He is a glutton and a drunkard

Dear brothers and sisters,

The good news today is in Luke 7:31-35.
 
“Then to what shall I compare the people of this generation?  What are they like?  They are like children who sit in the marketplace and call to one another, ‘We played the flute for you, but you did not dance.  We sang a dirge, but you did not weep.’  For John the Baptist came neither eating food nor drinking wine, and you said, ‘He is possessed by a demon.’  The Son of Man came eating and drinking and you said, ‘Look, he is a glutton and a drunkard, a friend of tax collectors and sinners.’  But wisdom is vindicated by all her children.”
As the New American Bible notes, “The meaning of the parable and its explanation is much disputed.”  It seems to me that Jesus is speaking to contrarians.  No matter the issue, they seem to take delight in being opposed.  There is just no pleasing or satisfying some people.  Jesus had just had another encounter with the Pharisees and scribes who had rejected God’s plan of righteousness for themselves.  They were like petulant children.  John was an ascetic living in the wilderness and Jesus enjoyed eating and drinking with sinners.  They criticized both for their habits.  They were stuck in one way of seeing, one way of understanding God, one way of being.  That one way didn’t include Jesus and his teachings or acceptance of his behavior.   That part seems fairly clear.
“But wisdom is vindicated by her children.”  According to the Oxford English Dictionary, wisdom is the “capacity of judging rightly in matters relating to life and conduct.”  It also understood as one of the manifestations of Jesus’ divine nature.  Job, Proverbs and Ecclesiastes are called the Wisdom books of the Hebrew Bible.  According to Robert Alter in The Wisdom Books, these three have in common the raising of “questions of value and moral behavior, of the meaning of human life, and especially of the right conduct of life.”  So, it seems that Jesus is saying that wisdom is the capacity to rightly judge moral behavior of one towards another.  He has personified this capacity, meaning that it is a capacity available to any of us.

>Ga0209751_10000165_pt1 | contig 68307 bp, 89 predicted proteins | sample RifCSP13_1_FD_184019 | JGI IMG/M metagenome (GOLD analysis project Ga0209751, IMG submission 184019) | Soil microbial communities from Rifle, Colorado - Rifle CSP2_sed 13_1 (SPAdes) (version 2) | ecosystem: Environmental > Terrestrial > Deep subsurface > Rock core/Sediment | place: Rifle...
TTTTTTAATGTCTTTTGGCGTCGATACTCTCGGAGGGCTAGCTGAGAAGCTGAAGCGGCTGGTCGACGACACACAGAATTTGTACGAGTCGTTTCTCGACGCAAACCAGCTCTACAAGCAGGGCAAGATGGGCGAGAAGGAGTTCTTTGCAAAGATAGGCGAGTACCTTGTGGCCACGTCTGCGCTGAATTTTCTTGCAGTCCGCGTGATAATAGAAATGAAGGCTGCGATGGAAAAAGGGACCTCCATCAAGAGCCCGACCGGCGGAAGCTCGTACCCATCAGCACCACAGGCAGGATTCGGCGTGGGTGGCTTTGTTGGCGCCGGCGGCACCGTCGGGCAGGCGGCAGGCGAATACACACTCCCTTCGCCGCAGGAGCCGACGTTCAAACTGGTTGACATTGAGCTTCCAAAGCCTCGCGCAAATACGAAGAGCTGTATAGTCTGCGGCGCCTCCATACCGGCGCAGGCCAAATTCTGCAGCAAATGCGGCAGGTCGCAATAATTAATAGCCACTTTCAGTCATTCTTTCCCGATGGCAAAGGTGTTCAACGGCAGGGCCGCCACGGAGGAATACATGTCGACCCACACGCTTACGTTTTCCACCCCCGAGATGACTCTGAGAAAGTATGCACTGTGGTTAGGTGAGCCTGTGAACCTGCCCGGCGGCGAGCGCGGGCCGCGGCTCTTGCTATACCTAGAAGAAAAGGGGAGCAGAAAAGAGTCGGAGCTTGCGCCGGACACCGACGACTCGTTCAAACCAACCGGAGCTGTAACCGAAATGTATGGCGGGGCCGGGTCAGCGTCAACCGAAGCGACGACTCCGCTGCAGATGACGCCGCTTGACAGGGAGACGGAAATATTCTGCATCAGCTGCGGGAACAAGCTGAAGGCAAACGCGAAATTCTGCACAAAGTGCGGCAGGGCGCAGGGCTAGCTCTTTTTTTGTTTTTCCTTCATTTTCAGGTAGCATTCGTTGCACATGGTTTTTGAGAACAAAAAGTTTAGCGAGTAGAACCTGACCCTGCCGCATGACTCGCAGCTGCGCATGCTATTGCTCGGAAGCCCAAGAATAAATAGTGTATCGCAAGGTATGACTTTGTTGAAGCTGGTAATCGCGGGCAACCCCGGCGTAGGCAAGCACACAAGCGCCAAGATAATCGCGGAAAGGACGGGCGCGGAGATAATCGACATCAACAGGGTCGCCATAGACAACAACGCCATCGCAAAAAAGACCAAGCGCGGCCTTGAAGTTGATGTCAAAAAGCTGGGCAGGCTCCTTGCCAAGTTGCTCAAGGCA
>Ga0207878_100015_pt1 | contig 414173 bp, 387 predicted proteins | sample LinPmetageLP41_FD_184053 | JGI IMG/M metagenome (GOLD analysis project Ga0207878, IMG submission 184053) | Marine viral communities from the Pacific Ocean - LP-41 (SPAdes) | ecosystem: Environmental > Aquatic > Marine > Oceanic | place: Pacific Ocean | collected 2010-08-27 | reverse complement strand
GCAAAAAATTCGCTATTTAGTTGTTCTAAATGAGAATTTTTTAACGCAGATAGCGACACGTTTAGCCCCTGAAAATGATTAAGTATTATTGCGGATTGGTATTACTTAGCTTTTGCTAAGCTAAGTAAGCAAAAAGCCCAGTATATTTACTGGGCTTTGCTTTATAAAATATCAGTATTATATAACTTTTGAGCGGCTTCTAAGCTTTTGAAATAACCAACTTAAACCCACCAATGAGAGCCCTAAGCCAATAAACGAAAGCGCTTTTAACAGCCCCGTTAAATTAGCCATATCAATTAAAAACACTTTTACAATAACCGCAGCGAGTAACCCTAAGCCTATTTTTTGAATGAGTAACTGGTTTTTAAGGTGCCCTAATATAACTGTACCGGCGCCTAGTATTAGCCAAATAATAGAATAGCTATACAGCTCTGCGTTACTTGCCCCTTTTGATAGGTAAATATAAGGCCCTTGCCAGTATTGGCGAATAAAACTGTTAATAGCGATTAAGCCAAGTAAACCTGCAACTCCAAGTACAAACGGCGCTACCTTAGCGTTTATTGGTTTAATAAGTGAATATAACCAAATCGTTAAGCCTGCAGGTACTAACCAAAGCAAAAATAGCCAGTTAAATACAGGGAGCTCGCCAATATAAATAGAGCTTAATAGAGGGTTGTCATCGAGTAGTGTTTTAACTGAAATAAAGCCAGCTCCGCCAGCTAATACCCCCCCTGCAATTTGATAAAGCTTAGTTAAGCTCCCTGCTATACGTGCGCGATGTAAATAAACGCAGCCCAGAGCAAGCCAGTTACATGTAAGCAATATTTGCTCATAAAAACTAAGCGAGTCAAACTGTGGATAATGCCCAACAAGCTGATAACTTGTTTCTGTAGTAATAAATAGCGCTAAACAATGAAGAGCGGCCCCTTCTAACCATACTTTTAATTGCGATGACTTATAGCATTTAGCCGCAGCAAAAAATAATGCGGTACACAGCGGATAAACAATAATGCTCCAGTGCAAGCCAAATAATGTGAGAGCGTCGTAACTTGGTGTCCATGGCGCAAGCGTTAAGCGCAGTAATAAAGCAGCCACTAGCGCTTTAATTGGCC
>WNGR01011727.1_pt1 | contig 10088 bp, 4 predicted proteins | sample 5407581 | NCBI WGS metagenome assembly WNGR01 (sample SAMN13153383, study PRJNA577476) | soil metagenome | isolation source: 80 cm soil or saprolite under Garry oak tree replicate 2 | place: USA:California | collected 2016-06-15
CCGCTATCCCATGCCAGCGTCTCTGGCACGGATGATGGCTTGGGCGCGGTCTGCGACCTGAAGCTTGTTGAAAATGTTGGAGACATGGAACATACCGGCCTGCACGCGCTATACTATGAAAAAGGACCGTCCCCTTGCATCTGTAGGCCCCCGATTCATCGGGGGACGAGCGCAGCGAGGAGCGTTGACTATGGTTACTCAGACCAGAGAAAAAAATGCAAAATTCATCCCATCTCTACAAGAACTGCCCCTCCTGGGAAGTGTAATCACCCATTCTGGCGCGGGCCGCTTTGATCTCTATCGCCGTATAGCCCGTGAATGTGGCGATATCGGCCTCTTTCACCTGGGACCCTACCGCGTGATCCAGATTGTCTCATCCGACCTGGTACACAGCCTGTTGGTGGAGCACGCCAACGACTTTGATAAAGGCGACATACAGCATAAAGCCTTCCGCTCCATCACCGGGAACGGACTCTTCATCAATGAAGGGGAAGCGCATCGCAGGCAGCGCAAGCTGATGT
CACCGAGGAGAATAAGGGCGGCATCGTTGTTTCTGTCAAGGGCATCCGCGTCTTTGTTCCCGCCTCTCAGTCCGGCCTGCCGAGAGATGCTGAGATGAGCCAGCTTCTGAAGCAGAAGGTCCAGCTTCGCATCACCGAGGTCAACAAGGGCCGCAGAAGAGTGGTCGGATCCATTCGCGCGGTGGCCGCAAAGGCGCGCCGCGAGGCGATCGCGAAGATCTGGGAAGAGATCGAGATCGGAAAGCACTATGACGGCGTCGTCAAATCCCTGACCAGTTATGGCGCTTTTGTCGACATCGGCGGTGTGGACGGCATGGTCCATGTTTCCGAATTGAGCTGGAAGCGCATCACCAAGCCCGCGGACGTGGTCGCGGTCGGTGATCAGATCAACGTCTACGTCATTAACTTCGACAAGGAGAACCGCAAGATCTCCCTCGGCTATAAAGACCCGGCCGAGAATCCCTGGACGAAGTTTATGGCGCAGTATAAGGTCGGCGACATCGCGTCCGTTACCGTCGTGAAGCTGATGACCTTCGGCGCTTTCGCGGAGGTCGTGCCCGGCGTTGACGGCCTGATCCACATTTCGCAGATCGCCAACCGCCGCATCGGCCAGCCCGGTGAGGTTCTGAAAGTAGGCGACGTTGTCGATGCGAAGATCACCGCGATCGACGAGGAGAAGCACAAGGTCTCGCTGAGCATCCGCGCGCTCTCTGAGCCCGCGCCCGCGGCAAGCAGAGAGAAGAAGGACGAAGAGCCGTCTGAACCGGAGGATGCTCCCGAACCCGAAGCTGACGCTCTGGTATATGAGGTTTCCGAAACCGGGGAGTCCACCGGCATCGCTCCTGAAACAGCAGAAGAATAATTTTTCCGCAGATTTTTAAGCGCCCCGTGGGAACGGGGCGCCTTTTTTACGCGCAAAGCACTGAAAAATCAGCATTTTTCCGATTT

Some translations use “justified” for “vindicated.”  Vindicate has a variety of meanings:  “to exercise in revenge, to avenge a wrong, to punish, to set free or rescue, to clear from criticism or doubt, to assert by means of action.”  Justify means to “administer justice, to punish, to show a person or action to be just or in the right, to declare free from the penalty of sin on the ground of Christ’s righteousness, to confirm by attestation, to maintain as true.”
I think that Jesus is saying to me that my moral judgment of other’s behavior is to be justified by or measured against God’s plan of righteousness as revealed in Jesus, not by my own behavior or my expectations of how others should behave.  What is right and just in God’s eyes, not my own.  All too often I’m like the Pharisees and look askance or condemn someone’s behavior because it doesn’t conform to the norm; it doesn’t conform to my standards.  I shouldn’t let superficialities color my judgments like whether a person is covered in colored tattoos, pierced in all sorts of odd places, or clothed like a Goth.  I am not thinking as God thinks.  I’m not judging wether the individual’s actions are right and just in His kingdom.  I am judging according to my own narrow view of the world.  I should consider instead how they treat others.  Is it with compassion, with fairness, with an open heart?  Those are the behaviors that count.  Wisdom lies in the discernment of behaviors that matter — in the answers to the questions of moral values and the defense of the sacredness of human life and the right conduct of life according to Jesus’ teachings.  I pray for wisdom, for the correct judgment of others.

“Still, you insist on sincerity of heart; in my inmost being teach me wisdom.”  Psalm 51:8

Mike
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